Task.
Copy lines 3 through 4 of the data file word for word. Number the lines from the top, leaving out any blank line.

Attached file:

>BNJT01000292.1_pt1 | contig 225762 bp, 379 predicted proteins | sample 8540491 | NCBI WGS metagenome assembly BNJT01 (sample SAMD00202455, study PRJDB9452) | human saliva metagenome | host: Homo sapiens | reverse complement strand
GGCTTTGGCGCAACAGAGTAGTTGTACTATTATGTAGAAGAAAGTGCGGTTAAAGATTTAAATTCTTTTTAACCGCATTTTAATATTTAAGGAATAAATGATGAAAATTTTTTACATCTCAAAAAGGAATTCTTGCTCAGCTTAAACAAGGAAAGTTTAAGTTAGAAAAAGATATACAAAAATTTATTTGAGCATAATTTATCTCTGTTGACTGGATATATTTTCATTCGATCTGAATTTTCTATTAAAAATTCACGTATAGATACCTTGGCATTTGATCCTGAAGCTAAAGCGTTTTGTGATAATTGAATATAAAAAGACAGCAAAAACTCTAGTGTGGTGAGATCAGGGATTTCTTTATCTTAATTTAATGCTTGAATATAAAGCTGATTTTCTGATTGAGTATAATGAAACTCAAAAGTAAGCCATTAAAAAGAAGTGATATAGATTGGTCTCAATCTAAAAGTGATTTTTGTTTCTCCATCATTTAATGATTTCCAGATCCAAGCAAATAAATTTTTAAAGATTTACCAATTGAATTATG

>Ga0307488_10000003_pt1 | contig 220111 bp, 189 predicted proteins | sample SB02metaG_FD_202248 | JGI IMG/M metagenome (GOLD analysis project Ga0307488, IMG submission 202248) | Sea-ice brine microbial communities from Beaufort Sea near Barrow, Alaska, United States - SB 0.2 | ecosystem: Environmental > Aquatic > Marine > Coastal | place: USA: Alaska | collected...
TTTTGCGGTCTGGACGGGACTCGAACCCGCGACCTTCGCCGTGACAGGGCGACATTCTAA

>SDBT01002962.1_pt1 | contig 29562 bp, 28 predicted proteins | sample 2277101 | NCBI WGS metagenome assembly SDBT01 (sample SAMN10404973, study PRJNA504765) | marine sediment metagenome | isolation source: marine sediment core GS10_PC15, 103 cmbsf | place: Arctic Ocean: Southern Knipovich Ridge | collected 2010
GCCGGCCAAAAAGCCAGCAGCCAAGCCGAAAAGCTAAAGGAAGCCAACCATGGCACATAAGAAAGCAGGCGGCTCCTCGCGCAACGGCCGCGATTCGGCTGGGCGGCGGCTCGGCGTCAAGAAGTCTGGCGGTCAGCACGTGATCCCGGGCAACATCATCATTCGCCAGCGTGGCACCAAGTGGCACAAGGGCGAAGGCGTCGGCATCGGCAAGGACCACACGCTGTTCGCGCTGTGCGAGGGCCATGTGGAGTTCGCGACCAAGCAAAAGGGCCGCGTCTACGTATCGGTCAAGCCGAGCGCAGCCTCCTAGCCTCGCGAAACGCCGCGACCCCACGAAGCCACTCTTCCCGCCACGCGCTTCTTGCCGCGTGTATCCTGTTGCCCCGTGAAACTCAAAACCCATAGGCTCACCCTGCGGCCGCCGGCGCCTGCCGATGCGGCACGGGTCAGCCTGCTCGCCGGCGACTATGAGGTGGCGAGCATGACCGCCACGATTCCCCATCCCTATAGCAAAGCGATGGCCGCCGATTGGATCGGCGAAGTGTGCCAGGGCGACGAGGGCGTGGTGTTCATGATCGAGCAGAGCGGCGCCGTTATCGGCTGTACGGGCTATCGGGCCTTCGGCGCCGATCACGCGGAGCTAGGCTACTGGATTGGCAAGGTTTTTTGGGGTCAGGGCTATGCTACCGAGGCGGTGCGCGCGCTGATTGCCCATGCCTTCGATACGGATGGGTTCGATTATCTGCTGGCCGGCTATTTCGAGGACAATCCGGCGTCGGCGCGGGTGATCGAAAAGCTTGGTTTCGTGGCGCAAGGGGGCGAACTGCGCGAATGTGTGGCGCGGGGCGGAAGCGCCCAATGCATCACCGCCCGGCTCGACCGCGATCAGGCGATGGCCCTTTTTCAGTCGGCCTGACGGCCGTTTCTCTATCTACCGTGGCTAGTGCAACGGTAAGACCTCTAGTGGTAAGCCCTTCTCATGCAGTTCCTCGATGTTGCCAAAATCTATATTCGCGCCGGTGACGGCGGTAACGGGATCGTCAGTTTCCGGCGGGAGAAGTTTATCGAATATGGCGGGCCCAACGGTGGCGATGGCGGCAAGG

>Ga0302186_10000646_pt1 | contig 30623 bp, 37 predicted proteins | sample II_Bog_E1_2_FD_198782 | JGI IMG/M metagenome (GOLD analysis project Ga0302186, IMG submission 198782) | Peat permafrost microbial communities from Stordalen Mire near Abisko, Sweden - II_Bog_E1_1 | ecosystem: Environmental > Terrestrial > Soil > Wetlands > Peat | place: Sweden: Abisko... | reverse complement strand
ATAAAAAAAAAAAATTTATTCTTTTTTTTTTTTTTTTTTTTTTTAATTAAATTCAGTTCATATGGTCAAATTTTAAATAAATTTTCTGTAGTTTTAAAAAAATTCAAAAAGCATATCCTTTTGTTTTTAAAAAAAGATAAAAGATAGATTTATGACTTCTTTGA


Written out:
>Ga0307488_10000003_pt1 | contig 220111 bp, 189 predicted proteins | sample SB02metaG_FD_202248 | JGI IMG/M metagenome (GOLD analysis project Ga0307488, IMG submission 202248) | Sea-ice brine microbial communities from Beaufort Sea near Barrow, Alaska, United States - SB 0.2 | ecosystem: Environmental > Aquatic > Marine > Coastal | place: USA: Alaska | collected...
TTTTGCGGTCTGGACGGGACTCGAACCCGCGACCTTCGCCGTGACAGGGCGACATTCTAA